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History of the Institute


The Institute for Building- and Materials Chemistry at the University of Siegen



The targeted modification of natural materials in order that they can be used for certain purposes has lastingly influenced the development of mankind. Important stages in this process were the production of ceramics, the production of metals and of inorganic building materials. Today, we have a broad spectrum of the most diverse inorganic and organic materials, as well as inorganic-organic composite materials, which represent an important basis for the social, cultural and economic development of society. New materials developed today are predominantly custom-made with the intention of achieving optimal characteristics. The central idea for such development to be sustainable must be the integration of ecology, economics and society.

The production and processing of materials is predominantly connected with material-changing (chemical) processes, and this applies also to the corrosion and environmental behavior of materials. Therefore, chemistry, in addition to other natural sciences and to the engineering sciences, plays a key role during the development and optimization of new materials. This applies in particular to those materials which are used for building.

The most important material for the building industry is concrete: it is the mass building material of our time. The production of concrete takes place using the inorganic bonding agent cement. Cement is the product which, world-wide, is manufactured industrially in the greatest quantity (about 1.6 billion tonnes per annum). Improvements in the mechanical properties and the durability of concrete have, therefore, great economic importance. This applies also to the use of residual substances (cinder, ash and types of particulate matter) and to the reusability of the material.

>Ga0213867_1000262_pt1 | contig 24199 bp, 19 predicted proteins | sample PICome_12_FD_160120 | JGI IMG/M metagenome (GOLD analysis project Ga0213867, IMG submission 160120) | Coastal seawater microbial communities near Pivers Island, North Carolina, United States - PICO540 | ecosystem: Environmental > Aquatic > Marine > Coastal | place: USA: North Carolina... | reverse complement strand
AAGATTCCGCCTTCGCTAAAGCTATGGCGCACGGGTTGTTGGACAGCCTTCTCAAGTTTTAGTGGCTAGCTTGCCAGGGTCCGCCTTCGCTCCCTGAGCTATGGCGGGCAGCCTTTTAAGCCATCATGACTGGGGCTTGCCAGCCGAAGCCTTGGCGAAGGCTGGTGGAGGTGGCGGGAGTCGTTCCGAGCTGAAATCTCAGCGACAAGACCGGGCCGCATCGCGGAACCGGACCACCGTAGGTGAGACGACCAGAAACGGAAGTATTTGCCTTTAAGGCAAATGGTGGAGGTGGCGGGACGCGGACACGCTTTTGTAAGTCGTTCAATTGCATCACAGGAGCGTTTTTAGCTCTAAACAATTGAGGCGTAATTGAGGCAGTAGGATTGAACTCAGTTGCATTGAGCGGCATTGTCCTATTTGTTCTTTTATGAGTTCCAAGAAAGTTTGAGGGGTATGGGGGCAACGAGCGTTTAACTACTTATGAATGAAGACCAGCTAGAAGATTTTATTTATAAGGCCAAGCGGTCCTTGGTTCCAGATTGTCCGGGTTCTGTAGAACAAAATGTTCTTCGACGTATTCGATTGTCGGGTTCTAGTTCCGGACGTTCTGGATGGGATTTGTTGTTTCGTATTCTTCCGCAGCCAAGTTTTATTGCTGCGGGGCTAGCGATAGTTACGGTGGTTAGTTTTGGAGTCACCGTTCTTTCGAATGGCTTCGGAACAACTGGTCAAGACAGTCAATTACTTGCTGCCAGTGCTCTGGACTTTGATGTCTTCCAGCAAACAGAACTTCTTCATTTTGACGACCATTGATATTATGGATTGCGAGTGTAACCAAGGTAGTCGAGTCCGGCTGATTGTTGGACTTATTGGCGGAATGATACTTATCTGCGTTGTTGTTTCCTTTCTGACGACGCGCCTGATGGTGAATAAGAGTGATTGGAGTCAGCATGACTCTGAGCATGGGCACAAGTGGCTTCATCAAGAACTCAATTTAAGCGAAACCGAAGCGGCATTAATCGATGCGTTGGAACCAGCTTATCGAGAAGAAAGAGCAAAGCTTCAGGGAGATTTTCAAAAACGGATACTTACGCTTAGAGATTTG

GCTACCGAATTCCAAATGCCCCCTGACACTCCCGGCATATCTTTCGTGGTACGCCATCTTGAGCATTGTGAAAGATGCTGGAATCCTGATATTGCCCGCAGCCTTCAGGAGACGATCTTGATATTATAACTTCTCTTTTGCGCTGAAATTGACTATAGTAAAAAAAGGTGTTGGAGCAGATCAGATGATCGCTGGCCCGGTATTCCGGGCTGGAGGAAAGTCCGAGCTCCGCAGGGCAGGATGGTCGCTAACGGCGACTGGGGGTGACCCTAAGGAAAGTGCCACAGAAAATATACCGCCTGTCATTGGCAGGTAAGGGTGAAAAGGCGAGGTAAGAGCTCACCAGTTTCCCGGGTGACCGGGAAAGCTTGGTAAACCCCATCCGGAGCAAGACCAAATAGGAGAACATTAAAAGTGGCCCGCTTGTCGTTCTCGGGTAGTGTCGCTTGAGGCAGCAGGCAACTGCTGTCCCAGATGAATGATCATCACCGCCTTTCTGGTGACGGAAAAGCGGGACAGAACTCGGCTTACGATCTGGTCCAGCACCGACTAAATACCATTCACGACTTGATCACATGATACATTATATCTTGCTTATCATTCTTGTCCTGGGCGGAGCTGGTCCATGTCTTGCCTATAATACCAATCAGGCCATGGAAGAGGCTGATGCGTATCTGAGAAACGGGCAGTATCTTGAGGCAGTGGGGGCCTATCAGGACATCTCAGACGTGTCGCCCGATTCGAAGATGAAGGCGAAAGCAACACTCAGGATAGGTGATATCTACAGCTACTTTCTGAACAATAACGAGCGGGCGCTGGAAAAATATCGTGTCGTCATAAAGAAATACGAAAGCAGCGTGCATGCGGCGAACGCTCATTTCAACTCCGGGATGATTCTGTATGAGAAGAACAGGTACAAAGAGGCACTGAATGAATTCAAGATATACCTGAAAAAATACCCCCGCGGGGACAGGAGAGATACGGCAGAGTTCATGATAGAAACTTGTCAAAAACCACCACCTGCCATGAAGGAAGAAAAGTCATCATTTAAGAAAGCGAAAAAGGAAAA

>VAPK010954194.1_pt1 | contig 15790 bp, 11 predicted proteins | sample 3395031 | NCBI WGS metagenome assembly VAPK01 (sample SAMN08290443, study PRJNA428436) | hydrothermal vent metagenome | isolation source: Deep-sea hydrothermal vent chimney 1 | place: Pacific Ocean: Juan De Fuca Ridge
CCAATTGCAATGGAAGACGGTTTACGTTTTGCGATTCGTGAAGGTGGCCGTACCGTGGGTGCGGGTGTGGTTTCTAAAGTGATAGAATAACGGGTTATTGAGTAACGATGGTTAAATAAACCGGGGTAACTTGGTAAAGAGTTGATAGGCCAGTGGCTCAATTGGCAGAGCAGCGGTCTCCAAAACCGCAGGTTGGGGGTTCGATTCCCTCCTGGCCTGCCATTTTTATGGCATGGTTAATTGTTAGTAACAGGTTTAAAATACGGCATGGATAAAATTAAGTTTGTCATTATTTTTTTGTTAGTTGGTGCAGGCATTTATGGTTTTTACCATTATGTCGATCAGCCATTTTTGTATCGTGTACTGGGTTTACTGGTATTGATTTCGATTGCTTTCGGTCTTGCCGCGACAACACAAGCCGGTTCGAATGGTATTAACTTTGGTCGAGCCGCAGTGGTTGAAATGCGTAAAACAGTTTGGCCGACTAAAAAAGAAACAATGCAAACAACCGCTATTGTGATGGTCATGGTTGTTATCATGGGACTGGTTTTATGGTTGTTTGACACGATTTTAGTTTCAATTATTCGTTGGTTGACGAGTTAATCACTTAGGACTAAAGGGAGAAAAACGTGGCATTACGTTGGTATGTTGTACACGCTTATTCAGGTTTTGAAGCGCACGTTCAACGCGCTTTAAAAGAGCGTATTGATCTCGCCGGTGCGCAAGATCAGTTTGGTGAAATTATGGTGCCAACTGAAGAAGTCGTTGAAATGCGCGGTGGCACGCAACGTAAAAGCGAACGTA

Today, a very large number of different building materials and other auxiliary materials are available, and are constantly being further developed. Many materials, such as binding materials, ceramics and glasses, are high-tech products with optimized characteristics. They have been developed to meet increasing demands with regard to better workability, durability, and to save energy and other resources. Without sufficiently detailed chemical knowledge, neither development of appropriate materials, nor an understanding for the complex interactions with the environment which arise, are possible.

The development of new building and other materials requires, above all, the extension of knowledge of the significant processes to ever smaller dimensions, covering the micro and nano-areas. Hence, research and teaching in our institute place emphasis on these topics. Close co-operation with the research groups of the Center for Micro and Nano-Chemistry at the University of Siegen, as well as research co-operation with national and international scientific institutes and industry, creates the ideal climate for such research work.

The University of Siegen is one of the few locations in Germany which offers a well-founded modern academic training program in the interdisciplinary area of building and material chemistry. The Institute for Building and Materials Chemistry was founded by Prof. Dr. Dietbert Knoefel, continued its successful tradition in teaching and research under Prof. Dr. Reinhard Trettin and is now chaired by Dr. Christian Pritzel (Ak.Rat).